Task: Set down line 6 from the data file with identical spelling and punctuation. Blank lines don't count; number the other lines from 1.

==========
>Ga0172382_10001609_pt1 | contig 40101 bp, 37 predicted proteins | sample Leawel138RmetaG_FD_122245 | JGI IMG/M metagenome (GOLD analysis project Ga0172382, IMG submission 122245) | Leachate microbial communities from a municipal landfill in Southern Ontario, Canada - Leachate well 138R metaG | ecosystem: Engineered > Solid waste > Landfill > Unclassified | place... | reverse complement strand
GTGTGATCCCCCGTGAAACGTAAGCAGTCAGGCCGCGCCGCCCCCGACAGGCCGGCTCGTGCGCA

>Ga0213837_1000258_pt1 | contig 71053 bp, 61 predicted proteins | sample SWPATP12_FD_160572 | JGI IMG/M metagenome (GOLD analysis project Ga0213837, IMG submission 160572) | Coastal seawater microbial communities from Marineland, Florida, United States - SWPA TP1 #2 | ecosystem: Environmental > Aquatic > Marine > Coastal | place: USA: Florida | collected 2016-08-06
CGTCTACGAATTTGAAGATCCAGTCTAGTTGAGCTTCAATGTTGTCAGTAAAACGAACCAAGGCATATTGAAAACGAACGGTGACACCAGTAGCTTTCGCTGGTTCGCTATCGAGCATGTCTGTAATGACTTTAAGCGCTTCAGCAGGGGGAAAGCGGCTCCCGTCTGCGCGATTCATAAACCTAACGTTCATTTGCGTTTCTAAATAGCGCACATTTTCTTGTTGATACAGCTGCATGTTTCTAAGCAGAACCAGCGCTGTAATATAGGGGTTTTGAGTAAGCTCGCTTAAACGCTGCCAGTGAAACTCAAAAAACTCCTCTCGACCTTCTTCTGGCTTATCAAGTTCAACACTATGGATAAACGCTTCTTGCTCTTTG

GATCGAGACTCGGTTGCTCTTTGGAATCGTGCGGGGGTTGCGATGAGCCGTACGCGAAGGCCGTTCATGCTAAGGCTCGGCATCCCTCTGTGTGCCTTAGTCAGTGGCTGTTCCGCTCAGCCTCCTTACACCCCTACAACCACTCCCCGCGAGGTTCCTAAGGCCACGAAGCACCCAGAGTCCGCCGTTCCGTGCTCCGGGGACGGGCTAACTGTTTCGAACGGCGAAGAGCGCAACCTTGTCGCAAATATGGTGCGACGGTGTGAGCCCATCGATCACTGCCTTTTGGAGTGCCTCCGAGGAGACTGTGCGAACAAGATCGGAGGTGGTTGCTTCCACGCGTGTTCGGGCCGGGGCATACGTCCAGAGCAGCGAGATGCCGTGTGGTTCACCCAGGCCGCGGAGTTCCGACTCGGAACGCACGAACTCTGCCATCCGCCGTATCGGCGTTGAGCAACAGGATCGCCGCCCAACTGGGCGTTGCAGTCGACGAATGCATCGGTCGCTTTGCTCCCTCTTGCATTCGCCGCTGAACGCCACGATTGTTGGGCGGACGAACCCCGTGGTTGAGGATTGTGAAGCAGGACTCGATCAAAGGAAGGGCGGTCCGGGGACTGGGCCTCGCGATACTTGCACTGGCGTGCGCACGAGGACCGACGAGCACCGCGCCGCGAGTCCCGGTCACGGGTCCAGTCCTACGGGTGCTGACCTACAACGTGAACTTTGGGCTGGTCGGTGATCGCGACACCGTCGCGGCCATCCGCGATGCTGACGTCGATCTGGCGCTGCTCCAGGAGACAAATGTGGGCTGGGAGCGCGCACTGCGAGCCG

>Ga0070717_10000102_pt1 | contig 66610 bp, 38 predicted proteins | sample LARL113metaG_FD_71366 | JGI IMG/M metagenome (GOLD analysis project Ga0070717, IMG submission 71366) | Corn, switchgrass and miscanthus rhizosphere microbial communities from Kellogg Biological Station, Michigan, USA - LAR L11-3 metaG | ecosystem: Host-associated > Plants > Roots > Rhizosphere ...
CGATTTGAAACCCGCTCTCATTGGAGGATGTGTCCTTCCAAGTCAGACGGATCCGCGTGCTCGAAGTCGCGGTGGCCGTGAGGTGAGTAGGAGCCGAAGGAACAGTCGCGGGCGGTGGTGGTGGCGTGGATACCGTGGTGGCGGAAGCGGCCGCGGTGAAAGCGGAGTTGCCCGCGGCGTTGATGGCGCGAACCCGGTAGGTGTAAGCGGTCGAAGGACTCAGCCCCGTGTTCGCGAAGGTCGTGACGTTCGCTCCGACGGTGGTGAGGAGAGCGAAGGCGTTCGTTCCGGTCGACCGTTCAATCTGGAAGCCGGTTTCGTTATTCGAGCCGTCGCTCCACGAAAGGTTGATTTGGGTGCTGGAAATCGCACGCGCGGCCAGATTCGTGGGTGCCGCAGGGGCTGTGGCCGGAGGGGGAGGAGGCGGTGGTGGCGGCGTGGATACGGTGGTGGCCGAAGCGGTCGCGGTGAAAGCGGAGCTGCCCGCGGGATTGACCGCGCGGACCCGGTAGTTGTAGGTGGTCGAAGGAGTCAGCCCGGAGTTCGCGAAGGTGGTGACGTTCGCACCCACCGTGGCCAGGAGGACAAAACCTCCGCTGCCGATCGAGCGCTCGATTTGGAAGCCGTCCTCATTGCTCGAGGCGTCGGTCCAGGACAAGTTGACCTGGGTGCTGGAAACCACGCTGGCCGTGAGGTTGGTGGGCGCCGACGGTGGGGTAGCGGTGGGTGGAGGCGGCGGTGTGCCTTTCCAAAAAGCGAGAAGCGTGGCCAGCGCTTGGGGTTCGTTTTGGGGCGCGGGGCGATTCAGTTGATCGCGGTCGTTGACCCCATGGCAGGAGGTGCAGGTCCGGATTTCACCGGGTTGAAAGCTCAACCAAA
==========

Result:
>Ga0070717_10000102_pt1 | contig 66610 bp, 38 predicted proteins | sample LARL113metaG_FD_71366 | JGI IMG/M metagenome (GOLD analysis project Ga0070717, IMG submission 71366) | Corn, switchgrass and miscanthus rhizosphere microbial communities from Kellogg Biological Station, Michigan, USA - LAR L11-3 metaG | ecosystem: Host-associated > Plants > Roots > Rhizosphere ...